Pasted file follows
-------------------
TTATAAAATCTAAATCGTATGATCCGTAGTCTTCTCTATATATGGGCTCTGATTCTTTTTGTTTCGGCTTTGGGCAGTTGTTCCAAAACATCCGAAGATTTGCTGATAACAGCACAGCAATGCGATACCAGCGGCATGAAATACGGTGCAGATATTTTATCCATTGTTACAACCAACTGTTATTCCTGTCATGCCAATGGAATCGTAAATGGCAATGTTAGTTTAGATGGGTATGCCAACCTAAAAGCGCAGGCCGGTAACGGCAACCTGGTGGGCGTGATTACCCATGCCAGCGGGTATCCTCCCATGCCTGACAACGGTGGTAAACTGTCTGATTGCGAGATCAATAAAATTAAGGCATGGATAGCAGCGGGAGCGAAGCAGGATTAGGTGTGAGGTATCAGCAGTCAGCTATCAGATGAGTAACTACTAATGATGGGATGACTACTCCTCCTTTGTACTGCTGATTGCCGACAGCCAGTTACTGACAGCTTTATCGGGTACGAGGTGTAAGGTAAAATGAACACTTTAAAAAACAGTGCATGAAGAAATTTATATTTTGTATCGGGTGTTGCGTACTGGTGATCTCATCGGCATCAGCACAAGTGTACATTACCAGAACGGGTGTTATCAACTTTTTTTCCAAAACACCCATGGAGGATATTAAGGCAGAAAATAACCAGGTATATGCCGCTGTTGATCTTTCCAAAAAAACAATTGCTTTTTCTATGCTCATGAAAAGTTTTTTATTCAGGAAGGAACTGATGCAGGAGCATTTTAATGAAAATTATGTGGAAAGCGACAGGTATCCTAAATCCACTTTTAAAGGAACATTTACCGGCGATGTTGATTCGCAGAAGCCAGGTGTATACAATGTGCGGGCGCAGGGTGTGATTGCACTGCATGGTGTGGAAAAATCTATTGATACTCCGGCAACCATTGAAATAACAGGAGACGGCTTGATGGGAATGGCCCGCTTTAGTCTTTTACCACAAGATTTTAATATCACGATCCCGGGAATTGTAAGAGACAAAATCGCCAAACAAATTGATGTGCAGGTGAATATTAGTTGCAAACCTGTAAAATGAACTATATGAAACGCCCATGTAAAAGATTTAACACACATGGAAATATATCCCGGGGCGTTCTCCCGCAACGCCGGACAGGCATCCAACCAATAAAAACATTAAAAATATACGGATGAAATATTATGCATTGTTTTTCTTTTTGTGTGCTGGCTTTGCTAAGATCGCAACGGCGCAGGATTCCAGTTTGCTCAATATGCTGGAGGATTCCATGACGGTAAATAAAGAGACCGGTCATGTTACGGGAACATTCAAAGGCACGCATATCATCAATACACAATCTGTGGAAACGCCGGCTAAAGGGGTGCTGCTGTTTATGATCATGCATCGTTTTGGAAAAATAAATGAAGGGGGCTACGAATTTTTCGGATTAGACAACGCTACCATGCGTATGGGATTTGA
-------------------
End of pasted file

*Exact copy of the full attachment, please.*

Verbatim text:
TTATAAAATCTAAATCGTATGATCCGTAGTCTTCTCTATATATGGGCTCTGATTCTTTTTGTTTCGGCTTTGGGCAGTTGTTCCAAAACATCCGAAGATTTGCTGATAACAGCACAGCAATGCGATACCAGCGGCATGAAATACGGTGCAGATATTTTATCCATTGTTACAACCAACTGTTATTCCTGTCATGCCAATGGAATCGTAAATGGCAATGTTAGTTTAGATGGGTATGCCAACCTAAAAGCGCAGGCCGGTAACGGCAACCTGGTGGGCGTGATTACCCATGCCAGCGGGTATCCTCCCATGCCTGACAACGGTGGTAAACTGTCTGATTGCGAGATCAATAAAATTAAGGCATGGATAGCAGCGGGAGCGAAGCAGGATTAGGTGTGAGGTATCAGCAGTCAGCTATCAGATGAGTAACTACTAATGATGGGATGACTACTCCTCCTTTGTACTGCTGATTGCCGACAGCCAGTTACTGACAGCTTTATCGGGTACGAGGTGTAAGGTAAAATGAACACTTTAAAAAACAGTGCATGAAGAAATTTATATTTTGTATCGGGTGTTGCGTACTGGTGATCTCATCGGCATCAGCACAAGTGTACATTACCAGAACGGGTGTTATCAACTTTTTTTCCAAAACACCCATGGAGGATATTAAGGCAGAAAATAACCAGGTATATGCCGCTGTTGATCTTTCCAAAAAAACAATTGCTTTTTCTATGCTCATGAAAAGTTTTTTATTCAGGAAGGAACTGATGCAGGAGCATTTTAATGAAAATTATGTGGAAAGCGACAGGTATCCTAAATCCACTTTTAAAGGAACATTTACCGGCGATGTTGATTCGCAGAAGCCAGGTGTATACAATGTGCGGGCGCAGGGTGTGATTGCACTGCATGGTGTGGAAAAATCTATTGATACTCCGGCAACCATTGAAATAACAGGAGACGGCTTGATGGGAATGGCCCGCTTTAGTCTTTTACCACAAGATTTTAATATCACGATCCCGGGAATTGTAAGAGACAAAATCGCCAAACAAATTGATGTGCAGGTGAATATTAGTTGCAAACCTGTAAAATGAACTATATGAAACGCCCATGTAAAAGATTTAACACACATGGAAATATATCCCGGGGCGTTCTCCCGCAACGCCGGACAGGCATCCAACCAATAAAAACATTAAAAATATACGGATGAAATATTATGCATTGTTTTTCTTTTTGTGTGCTGGCTTTGCTAAGATCGCAACGGCGCAGGATTCCAGTTTGCTCAATATGCTGGAGGATTCCATGACGGTAAATAAAGAGACCGGTCATGTTACGGGAACATTCAAAGGCACGCATATCATCAATACACAATCTGTGGAAACGCCGGCTAAAGGGGTGCTGCTGTTTATGATCATGCATCGTTTTGGAAAAATAAATGAAGGGGGCTACGAATTTTTCGGATTAGACAACGCTACCATGCGTATGGGATTTGA